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According to the rules of nouns in German language,

der is used for masculine nouns,
die is used for femenine nouns,
and das is used for neuters nouns.

Mond (Moon) is a neuter noun. So, it should be das Mond according to the rules. But, der Mond is used usually.

What is the reason for this usage?

closed as off-topic by Em1, Iris, Carsten S, Beta, Alexander Kosubek Feb 1 '17 at 15:02

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    Because it's masculine. What makes you think it were neuter? – Em1 Feb 1 '17 at 9:18
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    Unfortunately, you are wrong. "Der Mond" is masculine. – IQV Feb 1 '17 at 9:18
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    Possibly you think that there is a rule that words for inanimate objects are neuter in German. There is no such rule. – Carsten S Feb 1 '17 at 9:36
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    I can't tell you, why "Mond" is masculine. It is masculine, by definition, history - I don't know. Your have to learn the gender of nouns, that's so in many languages. – IQV Feb 1 '17 at 10:11
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    @NSiri refutation by counterexample: Der Salat, die Uhr, der Stift, die Tastatur, der Bildschirm, die Taste, ........... – hiergiltdiestfu Feb 1 '17 at 10:11
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Your question presupposes that masculine, feminine and neuter refer to the sex of whatever you're talking about. However, they do not. They refer to the grammatical gender of whatever you're talking about, and the grammatical gender of words only very very roughly corresponds to real-life sex. Or, as Mark Twain put it: "In German, a young lady has no sex, while a turnip has." Many, many inanimate objects are masculine or feminine in German.

Thus, the moon in German is masculine.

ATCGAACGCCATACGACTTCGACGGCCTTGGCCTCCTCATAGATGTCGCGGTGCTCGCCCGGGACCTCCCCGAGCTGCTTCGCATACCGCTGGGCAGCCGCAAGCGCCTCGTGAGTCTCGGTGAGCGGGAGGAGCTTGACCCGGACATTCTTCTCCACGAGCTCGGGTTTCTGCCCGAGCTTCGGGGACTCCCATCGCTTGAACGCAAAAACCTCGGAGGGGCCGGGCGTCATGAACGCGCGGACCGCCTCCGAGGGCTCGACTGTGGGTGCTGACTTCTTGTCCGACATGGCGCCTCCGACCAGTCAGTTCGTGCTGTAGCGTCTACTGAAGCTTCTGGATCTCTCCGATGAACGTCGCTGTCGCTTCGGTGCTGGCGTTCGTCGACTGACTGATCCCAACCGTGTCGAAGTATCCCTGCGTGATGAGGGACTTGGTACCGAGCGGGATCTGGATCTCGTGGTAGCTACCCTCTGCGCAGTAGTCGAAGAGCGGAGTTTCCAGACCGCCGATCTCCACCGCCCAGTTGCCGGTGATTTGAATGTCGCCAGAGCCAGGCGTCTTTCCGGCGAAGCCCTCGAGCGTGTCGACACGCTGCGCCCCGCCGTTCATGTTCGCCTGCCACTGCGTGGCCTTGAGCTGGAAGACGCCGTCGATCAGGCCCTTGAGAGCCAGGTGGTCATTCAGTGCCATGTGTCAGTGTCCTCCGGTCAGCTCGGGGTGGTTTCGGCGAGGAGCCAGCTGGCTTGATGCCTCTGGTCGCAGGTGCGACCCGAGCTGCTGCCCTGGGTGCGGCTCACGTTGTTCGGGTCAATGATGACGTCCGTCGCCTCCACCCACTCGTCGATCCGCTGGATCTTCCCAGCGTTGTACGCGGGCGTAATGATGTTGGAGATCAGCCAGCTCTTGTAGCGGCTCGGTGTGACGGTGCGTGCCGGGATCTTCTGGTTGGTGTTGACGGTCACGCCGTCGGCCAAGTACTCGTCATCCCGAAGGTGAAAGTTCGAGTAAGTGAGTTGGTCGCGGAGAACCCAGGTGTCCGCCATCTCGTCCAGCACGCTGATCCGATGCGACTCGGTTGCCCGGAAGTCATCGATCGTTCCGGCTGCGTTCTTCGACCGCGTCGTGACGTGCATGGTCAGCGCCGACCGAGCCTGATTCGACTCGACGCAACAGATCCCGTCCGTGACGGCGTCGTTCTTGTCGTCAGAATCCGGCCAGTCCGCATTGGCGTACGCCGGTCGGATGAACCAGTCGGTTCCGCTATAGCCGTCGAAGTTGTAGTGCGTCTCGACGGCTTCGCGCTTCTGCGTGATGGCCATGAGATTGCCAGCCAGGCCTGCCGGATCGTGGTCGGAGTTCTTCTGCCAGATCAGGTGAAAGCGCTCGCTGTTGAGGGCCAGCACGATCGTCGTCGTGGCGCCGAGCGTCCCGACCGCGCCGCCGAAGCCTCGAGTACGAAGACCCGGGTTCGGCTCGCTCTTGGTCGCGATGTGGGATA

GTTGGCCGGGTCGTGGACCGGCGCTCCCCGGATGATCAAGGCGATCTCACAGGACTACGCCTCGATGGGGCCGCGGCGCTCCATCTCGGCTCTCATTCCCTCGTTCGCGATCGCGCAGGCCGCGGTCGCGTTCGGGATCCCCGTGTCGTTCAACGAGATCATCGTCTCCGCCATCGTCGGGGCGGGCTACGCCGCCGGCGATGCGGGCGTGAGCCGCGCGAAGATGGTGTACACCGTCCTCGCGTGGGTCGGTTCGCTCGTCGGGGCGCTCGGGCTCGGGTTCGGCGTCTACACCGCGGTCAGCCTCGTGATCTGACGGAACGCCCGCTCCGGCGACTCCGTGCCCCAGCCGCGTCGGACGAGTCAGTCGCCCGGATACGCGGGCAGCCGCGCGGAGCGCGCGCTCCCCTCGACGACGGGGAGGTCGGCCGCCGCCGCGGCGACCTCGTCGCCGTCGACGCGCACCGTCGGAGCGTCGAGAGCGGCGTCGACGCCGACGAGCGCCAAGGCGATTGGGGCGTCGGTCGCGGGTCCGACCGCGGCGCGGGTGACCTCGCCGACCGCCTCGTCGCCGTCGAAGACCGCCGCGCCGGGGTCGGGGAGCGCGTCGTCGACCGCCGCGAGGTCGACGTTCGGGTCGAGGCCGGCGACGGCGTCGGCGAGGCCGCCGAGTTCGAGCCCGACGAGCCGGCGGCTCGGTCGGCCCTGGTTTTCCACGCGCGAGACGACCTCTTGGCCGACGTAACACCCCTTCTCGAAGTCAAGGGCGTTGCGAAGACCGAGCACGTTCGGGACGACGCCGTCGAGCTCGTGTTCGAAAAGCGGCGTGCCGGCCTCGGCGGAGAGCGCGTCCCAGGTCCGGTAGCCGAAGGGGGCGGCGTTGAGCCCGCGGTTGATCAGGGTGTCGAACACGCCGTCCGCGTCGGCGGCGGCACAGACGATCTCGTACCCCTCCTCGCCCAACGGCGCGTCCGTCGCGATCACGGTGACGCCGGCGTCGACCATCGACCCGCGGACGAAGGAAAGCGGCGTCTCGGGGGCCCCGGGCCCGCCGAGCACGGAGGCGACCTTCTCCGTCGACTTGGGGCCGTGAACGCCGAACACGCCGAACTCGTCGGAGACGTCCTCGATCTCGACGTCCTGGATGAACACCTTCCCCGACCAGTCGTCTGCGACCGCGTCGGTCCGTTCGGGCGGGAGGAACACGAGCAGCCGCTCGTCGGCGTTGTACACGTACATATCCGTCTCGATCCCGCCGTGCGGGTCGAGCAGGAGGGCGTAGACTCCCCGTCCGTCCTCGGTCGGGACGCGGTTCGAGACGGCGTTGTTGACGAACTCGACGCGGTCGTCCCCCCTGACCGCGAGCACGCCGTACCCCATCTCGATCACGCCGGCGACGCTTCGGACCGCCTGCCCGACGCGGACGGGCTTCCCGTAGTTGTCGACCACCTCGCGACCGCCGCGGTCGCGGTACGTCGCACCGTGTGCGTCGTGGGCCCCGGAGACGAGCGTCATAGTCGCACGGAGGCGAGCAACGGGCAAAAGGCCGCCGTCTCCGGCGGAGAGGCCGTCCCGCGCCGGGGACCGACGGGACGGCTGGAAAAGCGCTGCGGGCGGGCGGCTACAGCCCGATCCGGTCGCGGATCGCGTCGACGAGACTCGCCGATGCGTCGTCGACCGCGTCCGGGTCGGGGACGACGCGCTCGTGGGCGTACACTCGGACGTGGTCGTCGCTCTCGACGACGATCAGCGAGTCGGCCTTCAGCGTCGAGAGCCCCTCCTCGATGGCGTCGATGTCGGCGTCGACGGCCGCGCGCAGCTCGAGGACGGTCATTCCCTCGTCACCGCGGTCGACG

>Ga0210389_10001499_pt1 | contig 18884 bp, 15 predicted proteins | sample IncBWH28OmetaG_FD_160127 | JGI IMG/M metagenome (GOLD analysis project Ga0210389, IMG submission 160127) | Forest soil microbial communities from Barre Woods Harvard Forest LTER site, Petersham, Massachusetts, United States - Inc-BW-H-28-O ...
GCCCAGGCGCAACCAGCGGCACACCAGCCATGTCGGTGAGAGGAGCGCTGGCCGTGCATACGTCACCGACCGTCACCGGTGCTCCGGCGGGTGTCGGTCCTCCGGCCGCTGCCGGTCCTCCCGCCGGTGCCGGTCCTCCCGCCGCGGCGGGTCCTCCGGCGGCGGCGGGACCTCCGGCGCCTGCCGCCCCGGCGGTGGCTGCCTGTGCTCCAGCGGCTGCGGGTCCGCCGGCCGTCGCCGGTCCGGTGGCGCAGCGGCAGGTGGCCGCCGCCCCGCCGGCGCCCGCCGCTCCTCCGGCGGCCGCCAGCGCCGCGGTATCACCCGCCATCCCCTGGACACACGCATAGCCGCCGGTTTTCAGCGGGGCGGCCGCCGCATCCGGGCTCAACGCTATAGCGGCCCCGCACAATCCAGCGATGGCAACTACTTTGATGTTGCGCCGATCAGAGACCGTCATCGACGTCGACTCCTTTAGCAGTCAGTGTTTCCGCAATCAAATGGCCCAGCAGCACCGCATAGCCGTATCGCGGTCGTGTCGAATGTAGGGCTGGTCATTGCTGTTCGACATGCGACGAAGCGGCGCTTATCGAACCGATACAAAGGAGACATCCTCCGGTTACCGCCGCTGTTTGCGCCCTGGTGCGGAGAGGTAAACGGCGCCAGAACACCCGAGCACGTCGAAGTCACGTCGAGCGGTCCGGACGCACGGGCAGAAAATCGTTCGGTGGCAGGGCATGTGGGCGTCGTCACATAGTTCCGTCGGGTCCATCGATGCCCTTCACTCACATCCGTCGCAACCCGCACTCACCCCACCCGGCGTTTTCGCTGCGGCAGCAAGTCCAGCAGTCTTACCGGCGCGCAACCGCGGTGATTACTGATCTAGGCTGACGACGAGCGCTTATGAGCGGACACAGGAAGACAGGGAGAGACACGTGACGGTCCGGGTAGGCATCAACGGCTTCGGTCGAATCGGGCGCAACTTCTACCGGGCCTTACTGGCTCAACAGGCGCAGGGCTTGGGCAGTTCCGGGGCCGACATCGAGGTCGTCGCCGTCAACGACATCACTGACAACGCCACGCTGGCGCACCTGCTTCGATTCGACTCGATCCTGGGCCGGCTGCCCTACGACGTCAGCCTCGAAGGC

(Also, moon and sun do have a gender even in English at times; in a poem you might refer to the sun as "he" and the moon as "she".)

  • +1 for Mark Twain. – Stephie Feb 1 '17 at 10:58
  • I can only recommend reading The Awful German Language to anyone who thinks that gender is confusing and/or silly. – sgf Feb 1 '17 at 11:03
  • In other languages (Frensh, Portuguese...), it's the other way round: The sun is masculine and the moon is feminine. – Iris Feb 1 '17 at 13:07
  • Yes, and English started doing the French thing after the conquest, if I remember correctly, which is why you do the same in English (if you do it at all.) I remember I read once that typologically, southern languages often consider the sun as masculine and the moon as feminine and northern languages do it the other way round. – sgf Feb 1 '17 at 16:24
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It's not the real-world-thing that has a grammatical gender. It's the word that is used to name the thing. Often there are more than one words that you can use to name a thing. Let's take "car". This can be in German:

Das Auto (neuter)
Der Wagen (male)
Die Karre (female)

»Auto« is the standard word for cars, »Wagen« is a little bit outdated and often used for some bigger limousines, and »Karre« is a shabby car. So if you have a rusty 15 years old limousine, you can use all three words. All three words can mean the very same automobile. But they have different genders.

Also note: A grammatical gender is a property of a language. It's not about biological gender. But if there is something that is biological male or female, then very often the grammatical gender is the same (take this as a rule of thumb, it's a quite safe rule). But there are exceptions:

Most famous exception is the German word for »girl« (a female human, between newborn and about 20 years old). You might think it had to be a female word, but it is not. The German word for »girl« is:

Das Mädchen (neuter)

The reason for this exception is, that »Mädchen« is a diminutive, and all diminutives are always neuter. (This is a hard rule with no exceptions. So it's a stronger rule than the sex=gender-rule which is only a rule of thumb.) (»Mädchen« a diminutive of »die Maid« which is female, but »Maid« is outdated and no longer used in a normal conversation)

Other exceptions:

Das Weib (neuter) (outdated word for »woman« or »wife«)
Die Tunte (female) (a la-di-da gay man)
Das Kind (neuter) (»child«, used for both biological genders)
Das Baby (neuter) (»baby«, used for both biological genders)


You better stop thinking of a »gender« of a word. Think of it as a »noun class«, because this is what it really is. It is just a grammatical property of nouns.

English has only one noun class, i.e. all Englisch nouns belong to the same noun class, and this class has no name. Italian has two noun classes, their names are "male" and "female". Swedish also has two noun classes, but the are not "male" and "female", but "utrum" and "neuter". German has tree noun classes, which are "male", "female" and "neuter". And the African language Swahili has 22 noun classes.

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